Although the 2012 London Olympics concluded last August, RIBA president Angela Brady and New London Architecture chairman Peter Murray continued to lead a fierce campaign against the strict International Olympic Committee (IOC) rules that forbid architectural practices who contributed to the design and construction of the venues from promoting their work. Months later, a compromise has finally been met and the architects will now allowed to discuss their contributions freely.
Brady said: “The majority of architects and designers we were standing up for in the campaign were young small businesses who just wanted to be able to promote their work. It’s great that they are now able to speak freely about their contribution.”
As reported on BDOnline the Department for Culture Media & Sport has set up a “supplier recognition scheme” with the British Olympic Association and the IOC that will allow firms to obtain a free license for promoting their work at trade shows, apply for industry awards, and use their involvement in direct pitches and tender documents. In addition, the release of this gag order will also give licensed firms free access to the Olympic Delivery Authority’s photo library, which features thousands of photos of each project.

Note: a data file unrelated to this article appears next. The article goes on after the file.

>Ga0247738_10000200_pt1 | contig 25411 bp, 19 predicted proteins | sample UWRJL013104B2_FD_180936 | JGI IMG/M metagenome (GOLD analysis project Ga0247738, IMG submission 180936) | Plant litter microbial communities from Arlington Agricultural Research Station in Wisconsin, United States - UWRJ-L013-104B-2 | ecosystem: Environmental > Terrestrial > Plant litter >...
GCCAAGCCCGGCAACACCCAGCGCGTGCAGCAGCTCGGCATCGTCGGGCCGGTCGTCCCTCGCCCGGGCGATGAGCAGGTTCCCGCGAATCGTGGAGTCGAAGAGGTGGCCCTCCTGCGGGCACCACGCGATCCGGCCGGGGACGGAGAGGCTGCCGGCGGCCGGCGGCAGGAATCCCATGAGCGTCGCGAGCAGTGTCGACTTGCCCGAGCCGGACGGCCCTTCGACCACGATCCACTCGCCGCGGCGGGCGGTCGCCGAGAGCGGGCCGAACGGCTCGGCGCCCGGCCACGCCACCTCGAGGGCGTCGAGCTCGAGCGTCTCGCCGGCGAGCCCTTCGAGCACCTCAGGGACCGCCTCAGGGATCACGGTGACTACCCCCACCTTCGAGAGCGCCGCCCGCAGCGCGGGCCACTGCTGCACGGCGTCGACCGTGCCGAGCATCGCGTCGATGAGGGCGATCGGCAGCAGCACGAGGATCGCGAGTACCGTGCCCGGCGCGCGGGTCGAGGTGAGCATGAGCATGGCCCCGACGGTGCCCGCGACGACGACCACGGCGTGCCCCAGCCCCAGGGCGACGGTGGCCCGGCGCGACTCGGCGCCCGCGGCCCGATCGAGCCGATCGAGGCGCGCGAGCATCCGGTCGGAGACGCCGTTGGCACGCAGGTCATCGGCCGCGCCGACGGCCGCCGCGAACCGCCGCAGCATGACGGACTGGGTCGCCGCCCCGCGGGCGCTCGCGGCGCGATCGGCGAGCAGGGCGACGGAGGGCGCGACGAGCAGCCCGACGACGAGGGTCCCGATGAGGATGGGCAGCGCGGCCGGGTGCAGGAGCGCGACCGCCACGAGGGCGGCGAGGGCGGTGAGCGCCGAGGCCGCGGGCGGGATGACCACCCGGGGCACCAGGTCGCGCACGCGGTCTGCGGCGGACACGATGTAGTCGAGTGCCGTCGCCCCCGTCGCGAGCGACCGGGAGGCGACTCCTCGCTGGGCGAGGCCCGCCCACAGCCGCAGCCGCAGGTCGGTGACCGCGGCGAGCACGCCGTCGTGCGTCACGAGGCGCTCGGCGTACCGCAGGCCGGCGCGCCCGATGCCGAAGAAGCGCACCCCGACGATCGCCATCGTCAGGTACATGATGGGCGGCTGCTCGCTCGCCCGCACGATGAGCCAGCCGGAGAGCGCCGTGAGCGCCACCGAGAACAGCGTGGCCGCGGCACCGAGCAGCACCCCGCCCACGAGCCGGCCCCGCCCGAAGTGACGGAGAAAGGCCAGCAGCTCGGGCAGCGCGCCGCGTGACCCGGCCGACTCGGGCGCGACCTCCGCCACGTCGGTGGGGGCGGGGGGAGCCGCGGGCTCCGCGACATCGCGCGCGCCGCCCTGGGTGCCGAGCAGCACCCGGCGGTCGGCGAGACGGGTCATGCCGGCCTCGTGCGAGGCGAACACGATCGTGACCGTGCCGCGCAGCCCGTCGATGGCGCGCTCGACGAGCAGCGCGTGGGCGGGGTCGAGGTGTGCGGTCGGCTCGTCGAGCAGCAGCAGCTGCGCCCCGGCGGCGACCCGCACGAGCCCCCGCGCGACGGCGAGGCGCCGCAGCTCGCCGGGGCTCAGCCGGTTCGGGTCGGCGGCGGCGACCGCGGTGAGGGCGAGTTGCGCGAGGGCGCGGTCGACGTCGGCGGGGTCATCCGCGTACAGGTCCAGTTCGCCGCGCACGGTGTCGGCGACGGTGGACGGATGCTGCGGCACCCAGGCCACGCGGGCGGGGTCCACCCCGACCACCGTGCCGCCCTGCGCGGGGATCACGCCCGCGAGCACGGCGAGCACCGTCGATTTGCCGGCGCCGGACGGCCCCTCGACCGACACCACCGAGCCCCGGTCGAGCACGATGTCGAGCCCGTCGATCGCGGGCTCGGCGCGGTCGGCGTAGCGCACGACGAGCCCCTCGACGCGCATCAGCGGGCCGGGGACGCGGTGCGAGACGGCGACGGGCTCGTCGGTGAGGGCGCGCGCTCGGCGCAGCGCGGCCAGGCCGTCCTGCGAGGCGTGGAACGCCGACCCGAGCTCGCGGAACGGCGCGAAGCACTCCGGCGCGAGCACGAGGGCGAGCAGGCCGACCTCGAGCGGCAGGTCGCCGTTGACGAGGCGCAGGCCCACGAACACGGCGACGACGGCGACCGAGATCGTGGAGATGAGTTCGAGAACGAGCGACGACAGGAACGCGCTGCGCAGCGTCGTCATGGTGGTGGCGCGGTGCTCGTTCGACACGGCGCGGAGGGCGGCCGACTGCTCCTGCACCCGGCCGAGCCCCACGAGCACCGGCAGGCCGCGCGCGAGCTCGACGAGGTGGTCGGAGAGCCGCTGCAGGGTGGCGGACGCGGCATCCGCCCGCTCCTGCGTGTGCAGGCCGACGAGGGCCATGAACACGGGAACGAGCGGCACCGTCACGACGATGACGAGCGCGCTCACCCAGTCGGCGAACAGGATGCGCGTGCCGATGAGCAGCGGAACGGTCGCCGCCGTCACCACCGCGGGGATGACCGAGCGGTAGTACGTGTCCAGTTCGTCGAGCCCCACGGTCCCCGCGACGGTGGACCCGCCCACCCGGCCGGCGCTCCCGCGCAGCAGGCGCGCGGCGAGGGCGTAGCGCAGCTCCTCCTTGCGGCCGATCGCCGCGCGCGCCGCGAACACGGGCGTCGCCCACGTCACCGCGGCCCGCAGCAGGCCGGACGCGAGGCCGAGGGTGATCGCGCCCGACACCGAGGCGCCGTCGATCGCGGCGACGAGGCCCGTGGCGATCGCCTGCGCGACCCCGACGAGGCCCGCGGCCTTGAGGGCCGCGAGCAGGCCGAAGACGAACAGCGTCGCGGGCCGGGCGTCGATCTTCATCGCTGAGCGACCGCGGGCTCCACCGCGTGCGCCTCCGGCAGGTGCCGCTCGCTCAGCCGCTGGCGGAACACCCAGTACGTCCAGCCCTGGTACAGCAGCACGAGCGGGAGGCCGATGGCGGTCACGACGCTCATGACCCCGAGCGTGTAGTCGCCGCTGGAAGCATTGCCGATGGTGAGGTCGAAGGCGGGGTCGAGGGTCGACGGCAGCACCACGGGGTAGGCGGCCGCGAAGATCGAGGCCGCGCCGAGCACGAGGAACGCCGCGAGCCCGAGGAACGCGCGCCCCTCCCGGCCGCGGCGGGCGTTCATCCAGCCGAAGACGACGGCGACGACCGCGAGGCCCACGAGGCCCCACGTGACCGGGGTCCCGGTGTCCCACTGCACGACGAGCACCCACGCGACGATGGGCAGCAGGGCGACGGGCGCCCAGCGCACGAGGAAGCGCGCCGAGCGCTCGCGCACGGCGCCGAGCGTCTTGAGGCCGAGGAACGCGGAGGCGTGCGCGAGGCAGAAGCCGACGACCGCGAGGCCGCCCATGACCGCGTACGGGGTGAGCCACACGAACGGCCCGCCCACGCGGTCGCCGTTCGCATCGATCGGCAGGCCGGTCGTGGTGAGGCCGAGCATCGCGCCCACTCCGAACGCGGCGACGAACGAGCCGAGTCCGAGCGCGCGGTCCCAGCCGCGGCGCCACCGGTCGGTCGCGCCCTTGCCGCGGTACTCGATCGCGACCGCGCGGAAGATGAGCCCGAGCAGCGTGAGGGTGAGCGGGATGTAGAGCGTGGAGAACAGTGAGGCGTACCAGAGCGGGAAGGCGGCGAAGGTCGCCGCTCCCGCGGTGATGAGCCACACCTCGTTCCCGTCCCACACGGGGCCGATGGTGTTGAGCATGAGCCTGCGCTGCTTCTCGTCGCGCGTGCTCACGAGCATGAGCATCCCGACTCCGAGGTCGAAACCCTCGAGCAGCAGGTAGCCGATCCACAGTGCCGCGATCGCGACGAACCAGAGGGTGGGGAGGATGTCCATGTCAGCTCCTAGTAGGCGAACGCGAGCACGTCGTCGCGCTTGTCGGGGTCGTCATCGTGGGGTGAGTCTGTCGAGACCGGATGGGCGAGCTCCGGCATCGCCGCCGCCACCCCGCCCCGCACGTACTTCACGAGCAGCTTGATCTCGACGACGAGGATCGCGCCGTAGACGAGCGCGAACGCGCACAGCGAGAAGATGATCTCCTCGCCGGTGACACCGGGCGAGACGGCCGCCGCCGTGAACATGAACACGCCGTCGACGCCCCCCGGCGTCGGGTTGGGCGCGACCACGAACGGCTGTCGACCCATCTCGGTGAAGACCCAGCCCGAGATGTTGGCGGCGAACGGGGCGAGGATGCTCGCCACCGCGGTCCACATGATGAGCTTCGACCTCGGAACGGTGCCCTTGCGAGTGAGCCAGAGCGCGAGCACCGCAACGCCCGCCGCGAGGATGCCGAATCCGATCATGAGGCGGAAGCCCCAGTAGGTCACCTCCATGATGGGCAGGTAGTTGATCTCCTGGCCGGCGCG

Culture secretary Maria Miller responded, “By lifting these restrictions we will be able to maximize the economic benefits from the Games.”
Refresh your memory on the extraordinary structures of the 2012 London Olympics here.